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Additional Smoke Alarms in Houses

Additional Smoke Alarms in Houses

Additional Smoke Alarms in Houses

On 16th March, Dick Roche, TD, Minister for the Environment, Heritage and Local Government announced the making of new Fire Safety Building Regulations and the publication of a new edition of Technical Guidance Document B (TGD B). TGD B itself covers all areas of Fire Safety, including the subject of smoke alarm selection and installation with the requirements based on the latest edition of BS5839: Part 6: 2004.

Background to BS5839 Changes

BS5839: Part 6 was revised in 2004 to advocate the use of additional smoke and heat alarms in high fire risk areas in dwelling houses in order to give higher levels of protection to the inhabitants of such dwellings. Research had discovered that the majority of dwelling fires started in the kitchen and main living areas of dwelling houses. By locating alarms in these areas such fires would be detected as early as possible, giving the inhabitants of the dwelling as much time as possible to vacate the building. In particular, the research found that some 40% of all fire deaths were caused by fires started in living rooms, and so by placing an alarm in such a location the desired effect was to specifically target such high risk areas. The important point to note is that dwelling fires can escalate incredibly quickly and therefore giving an early warning of fire conditions can make all the difference of escaping safely from a burning building.

BS5839 also addresses the issue of false alarm reduction with smoke alarms, and therefore advocates the use of heat alarms in kitchen areas because normal cooking fumes would cause a smoke alarm to be activated unnecessarily. A heat alarm responds to excessive heat rather than smoke and therefore will not false alarm in kitchen areas. In a similar manner, BS5839 advocates the use of heat alarms in living rooms if smoke alarms would give rise to false alarms. However, the use of optical smoke alarms in preference to the more highly] sensitive ionisation smoke alarms would normally be sufficient to overcome any issues with false alarms in living areas.

BS5839 defines Grades and Categories of smoke alarms, with Grades A-F defining the different types of fire alarm systems, and Categories LD1, LD2 and LD3 defining where smoke and heat alarms should be fitted in different dwellings.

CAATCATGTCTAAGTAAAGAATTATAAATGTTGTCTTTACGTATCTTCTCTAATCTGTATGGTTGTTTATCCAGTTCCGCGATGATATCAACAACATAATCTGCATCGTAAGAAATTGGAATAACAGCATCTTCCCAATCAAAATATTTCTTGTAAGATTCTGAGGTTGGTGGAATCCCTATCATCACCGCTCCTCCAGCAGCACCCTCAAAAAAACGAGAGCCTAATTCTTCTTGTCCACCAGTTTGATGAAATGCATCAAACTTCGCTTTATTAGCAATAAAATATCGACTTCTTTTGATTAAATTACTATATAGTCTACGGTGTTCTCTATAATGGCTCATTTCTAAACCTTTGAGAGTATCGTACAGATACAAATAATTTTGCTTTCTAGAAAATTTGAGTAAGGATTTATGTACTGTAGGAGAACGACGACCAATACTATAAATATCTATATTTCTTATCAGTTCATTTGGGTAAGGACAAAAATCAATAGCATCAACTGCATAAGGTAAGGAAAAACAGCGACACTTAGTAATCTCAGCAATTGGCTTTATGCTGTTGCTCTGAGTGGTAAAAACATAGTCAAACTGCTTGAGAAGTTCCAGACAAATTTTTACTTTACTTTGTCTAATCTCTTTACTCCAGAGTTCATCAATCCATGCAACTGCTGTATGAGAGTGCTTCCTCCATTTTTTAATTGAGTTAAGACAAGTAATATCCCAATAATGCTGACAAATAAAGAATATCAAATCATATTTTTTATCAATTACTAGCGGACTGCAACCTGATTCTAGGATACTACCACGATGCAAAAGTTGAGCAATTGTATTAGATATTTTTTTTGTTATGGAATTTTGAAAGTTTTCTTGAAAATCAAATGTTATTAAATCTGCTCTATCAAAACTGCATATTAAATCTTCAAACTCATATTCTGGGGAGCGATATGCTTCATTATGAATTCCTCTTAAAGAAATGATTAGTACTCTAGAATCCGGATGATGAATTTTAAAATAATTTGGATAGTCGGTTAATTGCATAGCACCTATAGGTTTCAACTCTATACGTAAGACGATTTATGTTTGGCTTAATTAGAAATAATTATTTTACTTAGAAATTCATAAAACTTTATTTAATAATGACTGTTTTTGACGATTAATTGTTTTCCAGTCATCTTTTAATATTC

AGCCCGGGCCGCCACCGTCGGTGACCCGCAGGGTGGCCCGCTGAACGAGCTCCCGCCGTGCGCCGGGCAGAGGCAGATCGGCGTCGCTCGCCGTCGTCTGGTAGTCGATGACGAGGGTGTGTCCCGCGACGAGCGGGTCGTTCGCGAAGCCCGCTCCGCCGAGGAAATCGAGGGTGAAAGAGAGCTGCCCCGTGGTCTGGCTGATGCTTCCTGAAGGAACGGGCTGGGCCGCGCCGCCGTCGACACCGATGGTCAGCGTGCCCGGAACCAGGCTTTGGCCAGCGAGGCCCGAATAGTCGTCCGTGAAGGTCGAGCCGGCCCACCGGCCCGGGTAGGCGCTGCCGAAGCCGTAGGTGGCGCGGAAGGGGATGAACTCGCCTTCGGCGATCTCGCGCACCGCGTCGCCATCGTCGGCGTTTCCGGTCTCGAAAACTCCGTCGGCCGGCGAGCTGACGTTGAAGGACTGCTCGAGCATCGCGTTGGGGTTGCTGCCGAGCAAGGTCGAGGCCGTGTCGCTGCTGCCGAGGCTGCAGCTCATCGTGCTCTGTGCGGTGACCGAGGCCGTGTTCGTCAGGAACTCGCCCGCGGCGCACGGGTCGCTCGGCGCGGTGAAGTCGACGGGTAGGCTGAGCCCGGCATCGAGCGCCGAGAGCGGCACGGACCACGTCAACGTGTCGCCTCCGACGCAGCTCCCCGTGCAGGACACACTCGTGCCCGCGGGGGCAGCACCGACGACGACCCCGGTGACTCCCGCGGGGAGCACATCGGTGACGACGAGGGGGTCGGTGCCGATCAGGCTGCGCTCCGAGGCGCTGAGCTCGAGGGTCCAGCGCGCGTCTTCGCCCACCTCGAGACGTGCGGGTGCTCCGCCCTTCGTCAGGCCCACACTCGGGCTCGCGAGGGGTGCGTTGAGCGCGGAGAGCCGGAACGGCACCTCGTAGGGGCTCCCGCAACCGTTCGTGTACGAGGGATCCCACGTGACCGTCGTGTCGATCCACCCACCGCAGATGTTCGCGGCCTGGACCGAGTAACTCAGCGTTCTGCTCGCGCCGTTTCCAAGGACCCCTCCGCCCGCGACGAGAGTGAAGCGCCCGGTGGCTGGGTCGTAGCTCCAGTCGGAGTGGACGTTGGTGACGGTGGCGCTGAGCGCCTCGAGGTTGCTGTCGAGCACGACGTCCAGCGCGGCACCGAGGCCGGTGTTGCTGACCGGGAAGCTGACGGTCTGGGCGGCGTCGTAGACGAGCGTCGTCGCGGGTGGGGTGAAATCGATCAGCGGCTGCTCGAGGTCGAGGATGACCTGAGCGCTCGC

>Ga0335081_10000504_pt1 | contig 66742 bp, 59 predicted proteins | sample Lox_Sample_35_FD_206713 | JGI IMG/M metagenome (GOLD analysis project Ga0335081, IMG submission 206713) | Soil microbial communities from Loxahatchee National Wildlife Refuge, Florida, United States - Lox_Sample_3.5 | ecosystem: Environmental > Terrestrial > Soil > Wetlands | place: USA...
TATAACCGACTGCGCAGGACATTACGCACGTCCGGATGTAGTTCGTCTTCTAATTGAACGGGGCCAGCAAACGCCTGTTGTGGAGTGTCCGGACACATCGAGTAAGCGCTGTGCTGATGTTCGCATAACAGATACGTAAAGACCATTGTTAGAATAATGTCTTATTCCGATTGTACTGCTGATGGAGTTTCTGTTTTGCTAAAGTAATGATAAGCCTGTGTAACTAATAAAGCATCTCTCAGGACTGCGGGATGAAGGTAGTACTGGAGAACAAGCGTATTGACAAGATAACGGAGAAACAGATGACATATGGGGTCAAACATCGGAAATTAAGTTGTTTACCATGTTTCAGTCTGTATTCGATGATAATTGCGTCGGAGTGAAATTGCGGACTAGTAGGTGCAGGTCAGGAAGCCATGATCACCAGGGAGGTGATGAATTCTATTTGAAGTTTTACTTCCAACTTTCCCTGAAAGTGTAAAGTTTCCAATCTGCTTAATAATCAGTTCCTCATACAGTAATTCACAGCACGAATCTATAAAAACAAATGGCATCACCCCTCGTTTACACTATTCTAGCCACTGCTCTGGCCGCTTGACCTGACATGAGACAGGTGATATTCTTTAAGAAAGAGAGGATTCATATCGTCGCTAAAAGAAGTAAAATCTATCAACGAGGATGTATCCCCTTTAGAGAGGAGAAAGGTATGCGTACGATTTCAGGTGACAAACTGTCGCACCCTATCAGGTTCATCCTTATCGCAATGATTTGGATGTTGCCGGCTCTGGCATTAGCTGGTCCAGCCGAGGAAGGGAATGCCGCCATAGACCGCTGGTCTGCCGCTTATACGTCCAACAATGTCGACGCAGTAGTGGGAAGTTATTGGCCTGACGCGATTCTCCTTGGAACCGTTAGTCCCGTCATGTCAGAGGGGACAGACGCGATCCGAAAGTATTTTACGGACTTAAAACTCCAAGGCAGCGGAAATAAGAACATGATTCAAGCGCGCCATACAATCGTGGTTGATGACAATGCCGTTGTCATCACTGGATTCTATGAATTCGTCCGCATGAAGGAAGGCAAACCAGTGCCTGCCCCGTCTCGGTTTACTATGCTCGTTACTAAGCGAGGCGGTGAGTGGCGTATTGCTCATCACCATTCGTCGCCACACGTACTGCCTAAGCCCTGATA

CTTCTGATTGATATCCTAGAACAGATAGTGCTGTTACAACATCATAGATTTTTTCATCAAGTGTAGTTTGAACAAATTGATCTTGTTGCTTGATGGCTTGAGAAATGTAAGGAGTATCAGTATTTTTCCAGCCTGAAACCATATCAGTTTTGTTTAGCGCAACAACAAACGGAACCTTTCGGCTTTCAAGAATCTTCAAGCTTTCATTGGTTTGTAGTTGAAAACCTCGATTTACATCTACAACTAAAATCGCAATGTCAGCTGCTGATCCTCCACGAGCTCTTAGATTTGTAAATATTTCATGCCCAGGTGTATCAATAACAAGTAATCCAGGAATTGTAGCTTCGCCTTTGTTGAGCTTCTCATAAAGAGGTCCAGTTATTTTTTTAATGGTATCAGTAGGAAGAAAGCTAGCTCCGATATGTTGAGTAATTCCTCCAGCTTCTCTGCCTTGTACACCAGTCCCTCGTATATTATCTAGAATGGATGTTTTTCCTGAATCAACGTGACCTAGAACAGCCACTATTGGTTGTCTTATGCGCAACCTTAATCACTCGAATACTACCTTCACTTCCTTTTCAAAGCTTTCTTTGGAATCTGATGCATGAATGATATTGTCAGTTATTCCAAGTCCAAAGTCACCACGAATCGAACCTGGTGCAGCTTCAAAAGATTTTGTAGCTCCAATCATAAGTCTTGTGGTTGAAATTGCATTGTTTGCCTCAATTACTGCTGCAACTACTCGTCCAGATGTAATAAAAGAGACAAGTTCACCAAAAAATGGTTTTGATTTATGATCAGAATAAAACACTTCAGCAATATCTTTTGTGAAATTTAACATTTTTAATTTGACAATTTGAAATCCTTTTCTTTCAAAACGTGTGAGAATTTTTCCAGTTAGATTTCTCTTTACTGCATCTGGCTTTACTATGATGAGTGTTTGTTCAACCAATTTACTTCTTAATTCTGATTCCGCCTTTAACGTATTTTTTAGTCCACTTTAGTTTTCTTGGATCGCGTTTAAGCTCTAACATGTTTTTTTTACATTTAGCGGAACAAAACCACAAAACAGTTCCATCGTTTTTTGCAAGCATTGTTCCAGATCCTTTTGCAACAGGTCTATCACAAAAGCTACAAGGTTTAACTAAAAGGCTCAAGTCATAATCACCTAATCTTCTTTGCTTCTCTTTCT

Technical Guidance Document B (Fire Safety) of the new Irish Building Regulations takes the requirements of BS5839: Part 6: 2004 and makes the following statements:

Fire Detection and Alarm Systems for Dwelling Houses

1.5.5.1 Grades of fire detection and alarm systems (page 55 TGD B)
"The grade of the system should be at least Grade D as described above (Grade D systems are based on the provision of one or more mains powered smoke alarms each provided with an integral power supply. They may also incorporate one or more mains powered heat alarms with an integral power supply). Note: Grade E and F systems which are based only on battery or mains powered smoke and heat alarms, are not acceptable for new houses"

1.5.5.2 Fire detection and alarm system types (page 55 TGD B)
"Dwelling houses should be provided with an LD1 or an LD2 fire detection and alarm system in accordance with BS5839: Part 6: 2004 designed for the protection of life".

"An LD2 system incorporates suitably located and interconnected detectors in all circulation areas that form part of the escape route and in all rooms or areas, such as kitchens and living rooms, that present a high fire risk. Heat detectors should be provided in kitchens"

"Dwelling houses with up to three storeys above ground level should have at least an LD2 system"

What Does This Mean?

What this effectively means is that under the new requirements of TGD B, at least two additional smoke or heat detectors must be installed in dwelling houses, with a heat detector in the kitchen and a smoke or heat detector in the main living room. Under the previous TGD B, the minimum requirement was for smoke detectors to be installed only in the circulation areas of a dwelling house (Category LD3).

In addition, these four alarms must be Grade D (mains powered with battery back up) and interconnected to each other.

Therefore, under the new requirements of TGD B this now means that four interconnected Grade D smoke or heat alarms must now be installed in an average dwelling house, compared to two under the previous TGD B.

The new requirements of TGD B will be required in new dwellings commencing on or after 1 June 2006. However, as is the case with all new Building Regulation requirements the operative date is subject to the transitional arrangements to allow the industry time to adjust to the new regime. In this case there is an exemption from the 1 June deadline for new buildings for which planning permission is applied for on or before 31 May 2006 and which are substantially complete by 31 May 2009.

This transitional arrangement is designed to avoid delays in the commencement of work on new buildings, at an advanced stage of design and planning.

Contractors should certify their installations using the model certificate form on page 67 of BS5839 Part 6.

NSAI - I.S. 3218:2013 Fire Detection and Fire Alarm Systems for Buildings.

For full details, please refer to section 10 of IS 3218:2013 Fire Detection and Fire Alarm for Buildings. To date the Building Regulations, Technical Guidance Document B, have not be amended to cover the additional smoke/heat requirements in IS 3218, but this new requirement would be very good practice and should be applied where possible.